To get to the point of my hesitation, rather than writing a post on the philosophical implications of H2G2, I’d much prefer to just force people to listen to/read/watch it. They’d enjoy it much more than another ‘Philosophy and…’ text. But, this project doesn’t seem to be going well as I have so far utterly failed to get any of my friends to take it seriously (or amusedly). So, in short, I’m resigned to offering the following two opinions about Hitchhikers Guide instead, at the request of my fan.
- Adams clearly knew a lot about philosophy.
- The style of humour employed in Hitchhikers Guide, in a limited sense, mimics certain skills necessary for philosophy today.
Concerning point one, the series is littered with references to philosophical issues from ethics and politics to metaphysics. I will give some brief examples.
Concerning ethics, there is the attempt to breed a pig that wants to be eaten, thus avoiding the need to be a vegetarian, along with, in the same scene, the suggestion that many vegetables are very clear about not wanting to be eaten. This is a good platform for the questions “If a pig wanted to be eaten, could we ethically eat it?” and “Well, aren’t vegetables life forms to? Why is eating veg OK but animals bad?”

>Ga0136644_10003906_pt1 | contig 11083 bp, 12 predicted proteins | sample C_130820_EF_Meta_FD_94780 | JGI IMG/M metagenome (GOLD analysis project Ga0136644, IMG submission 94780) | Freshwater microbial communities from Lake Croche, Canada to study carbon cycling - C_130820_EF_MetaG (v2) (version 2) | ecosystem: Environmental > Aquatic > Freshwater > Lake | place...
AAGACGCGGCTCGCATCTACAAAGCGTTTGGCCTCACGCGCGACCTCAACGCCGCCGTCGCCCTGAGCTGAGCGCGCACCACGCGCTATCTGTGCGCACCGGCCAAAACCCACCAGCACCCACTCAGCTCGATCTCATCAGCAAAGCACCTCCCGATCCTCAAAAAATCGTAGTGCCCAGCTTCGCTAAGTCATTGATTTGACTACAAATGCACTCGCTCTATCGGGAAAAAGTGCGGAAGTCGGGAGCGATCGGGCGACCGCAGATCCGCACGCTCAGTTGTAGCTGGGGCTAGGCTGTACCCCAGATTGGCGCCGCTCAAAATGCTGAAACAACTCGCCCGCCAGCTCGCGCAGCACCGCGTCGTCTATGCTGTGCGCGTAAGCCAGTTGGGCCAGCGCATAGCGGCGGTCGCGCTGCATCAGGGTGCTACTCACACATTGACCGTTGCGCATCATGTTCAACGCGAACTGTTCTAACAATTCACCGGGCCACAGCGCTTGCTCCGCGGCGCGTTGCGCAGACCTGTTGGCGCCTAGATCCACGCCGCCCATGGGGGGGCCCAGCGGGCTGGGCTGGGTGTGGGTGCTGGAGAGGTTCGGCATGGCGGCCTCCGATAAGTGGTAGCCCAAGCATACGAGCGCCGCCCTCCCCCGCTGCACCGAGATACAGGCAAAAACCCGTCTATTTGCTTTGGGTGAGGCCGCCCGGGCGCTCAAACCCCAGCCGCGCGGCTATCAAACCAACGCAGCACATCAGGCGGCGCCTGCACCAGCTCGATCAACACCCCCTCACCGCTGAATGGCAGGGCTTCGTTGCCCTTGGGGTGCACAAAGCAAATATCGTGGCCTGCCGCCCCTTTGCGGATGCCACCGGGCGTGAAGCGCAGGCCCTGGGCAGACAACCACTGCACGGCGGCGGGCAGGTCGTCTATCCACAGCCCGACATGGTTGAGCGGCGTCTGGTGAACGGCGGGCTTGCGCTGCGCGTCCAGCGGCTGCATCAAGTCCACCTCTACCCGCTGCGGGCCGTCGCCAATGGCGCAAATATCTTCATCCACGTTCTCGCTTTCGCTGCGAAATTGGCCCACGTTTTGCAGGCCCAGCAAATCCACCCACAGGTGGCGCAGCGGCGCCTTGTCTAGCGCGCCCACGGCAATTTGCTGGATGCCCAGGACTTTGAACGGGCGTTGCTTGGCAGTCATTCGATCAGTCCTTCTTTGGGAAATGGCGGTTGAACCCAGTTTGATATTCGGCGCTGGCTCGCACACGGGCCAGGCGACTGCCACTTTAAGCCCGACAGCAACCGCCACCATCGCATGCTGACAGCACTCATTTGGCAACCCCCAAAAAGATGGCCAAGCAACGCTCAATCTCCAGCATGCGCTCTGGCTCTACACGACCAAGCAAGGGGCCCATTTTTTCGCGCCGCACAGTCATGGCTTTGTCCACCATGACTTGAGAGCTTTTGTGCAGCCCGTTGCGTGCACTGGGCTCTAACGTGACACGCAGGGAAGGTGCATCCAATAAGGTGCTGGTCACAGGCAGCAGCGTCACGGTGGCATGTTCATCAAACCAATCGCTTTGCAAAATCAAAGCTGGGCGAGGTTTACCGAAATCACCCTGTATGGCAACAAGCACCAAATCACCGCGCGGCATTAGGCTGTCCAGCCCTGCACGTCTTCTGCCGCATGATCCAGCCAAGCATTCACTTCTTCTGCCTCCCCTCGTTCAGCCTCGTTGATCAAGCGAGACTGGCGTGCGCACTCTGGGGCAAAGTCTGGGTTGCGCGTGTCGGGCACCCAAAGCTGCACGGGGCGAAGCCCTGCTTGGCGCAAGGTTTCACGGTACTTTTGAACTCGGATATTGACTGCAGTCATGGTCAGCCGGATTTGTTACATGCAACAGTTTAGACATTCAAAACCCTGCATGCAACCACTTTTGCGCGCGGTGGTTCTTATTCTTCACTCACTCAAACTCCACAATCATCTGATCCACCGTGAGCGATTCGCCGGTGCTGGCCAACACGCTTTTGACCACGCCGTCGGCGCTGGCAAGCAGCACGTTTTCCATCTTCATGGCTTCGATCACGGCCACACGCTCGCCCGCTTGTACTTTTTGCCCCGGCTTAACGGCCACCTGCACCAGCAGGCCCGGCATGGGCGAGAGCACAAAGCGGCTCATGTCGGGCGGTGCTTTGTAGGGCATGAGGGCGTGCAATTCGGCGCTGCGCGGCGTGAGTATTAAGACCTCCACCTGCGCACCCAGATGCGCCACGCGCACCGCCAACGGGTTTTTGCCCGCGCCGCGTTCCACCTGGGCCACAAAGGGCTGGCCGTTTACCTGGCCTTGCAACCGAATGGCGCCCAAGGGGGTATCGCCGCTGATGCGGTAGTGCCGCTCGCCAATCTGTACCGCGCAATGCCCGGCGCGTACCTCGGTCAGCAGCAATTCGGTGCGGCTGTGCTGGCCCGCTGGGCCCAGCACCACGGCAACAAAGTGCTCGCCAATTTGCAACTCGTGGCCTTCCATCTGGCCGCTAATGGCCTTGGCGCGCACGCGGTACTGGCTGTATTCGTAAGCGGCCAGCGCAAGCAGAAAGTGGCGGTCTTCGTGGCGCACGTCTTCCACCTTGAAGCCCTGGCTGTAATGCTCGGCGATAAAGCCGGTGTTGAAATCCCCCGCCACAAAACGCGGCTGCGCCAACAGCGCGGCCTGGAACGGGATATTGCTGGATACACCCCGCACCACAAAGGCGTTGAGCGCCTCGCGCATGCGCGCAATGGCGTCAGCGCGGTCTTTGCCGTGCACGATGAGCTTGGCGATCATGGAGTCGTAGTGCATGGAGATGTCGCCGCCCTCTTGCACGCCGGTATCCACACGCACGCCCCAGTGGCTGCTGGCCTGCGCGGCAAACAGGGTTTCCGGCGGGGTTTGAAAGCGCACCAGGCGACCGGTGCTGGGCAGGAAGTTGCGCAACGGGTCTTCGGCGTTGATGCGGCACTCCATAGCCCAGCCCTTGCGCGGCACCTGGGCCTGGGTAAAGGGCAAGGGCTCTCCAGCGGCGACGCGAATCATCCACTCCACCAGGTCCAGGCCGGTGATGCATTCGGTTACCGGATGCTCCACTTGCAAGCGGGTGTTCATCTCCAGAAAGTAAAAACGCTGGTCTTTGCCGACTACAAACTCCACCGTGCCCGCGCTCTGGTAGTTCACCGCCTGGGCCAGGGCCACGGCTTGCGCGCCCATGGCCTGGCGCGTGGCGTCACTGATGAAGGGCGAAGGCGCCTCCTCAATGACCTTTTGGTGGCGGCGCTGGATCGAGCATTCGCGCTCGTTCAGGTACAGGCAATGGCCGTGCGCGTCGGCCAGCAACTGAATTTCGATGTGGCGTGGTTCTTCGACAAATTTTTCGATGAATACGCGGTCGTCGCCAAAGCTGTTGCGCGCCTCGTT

Concerning politics, there is the secret leader of the galaxy that is a direct reference to the old Platonic argument that anyone who wants to be in power probably shouldn’t be.
The major problem – one of the major problems, for there are several – one of the many major problems with governing people is that of whom you get to do it; or rather of who manages to get people to let them do it to them. To summarize: it is a well-known fact that those people who most want to rule people are, ipso facto, those least suited to do it. To summarize the summary: anyone who is capable of getting themselves made President should on no account be allowed to do the job. To summarize the summary of the summary: people are a problem.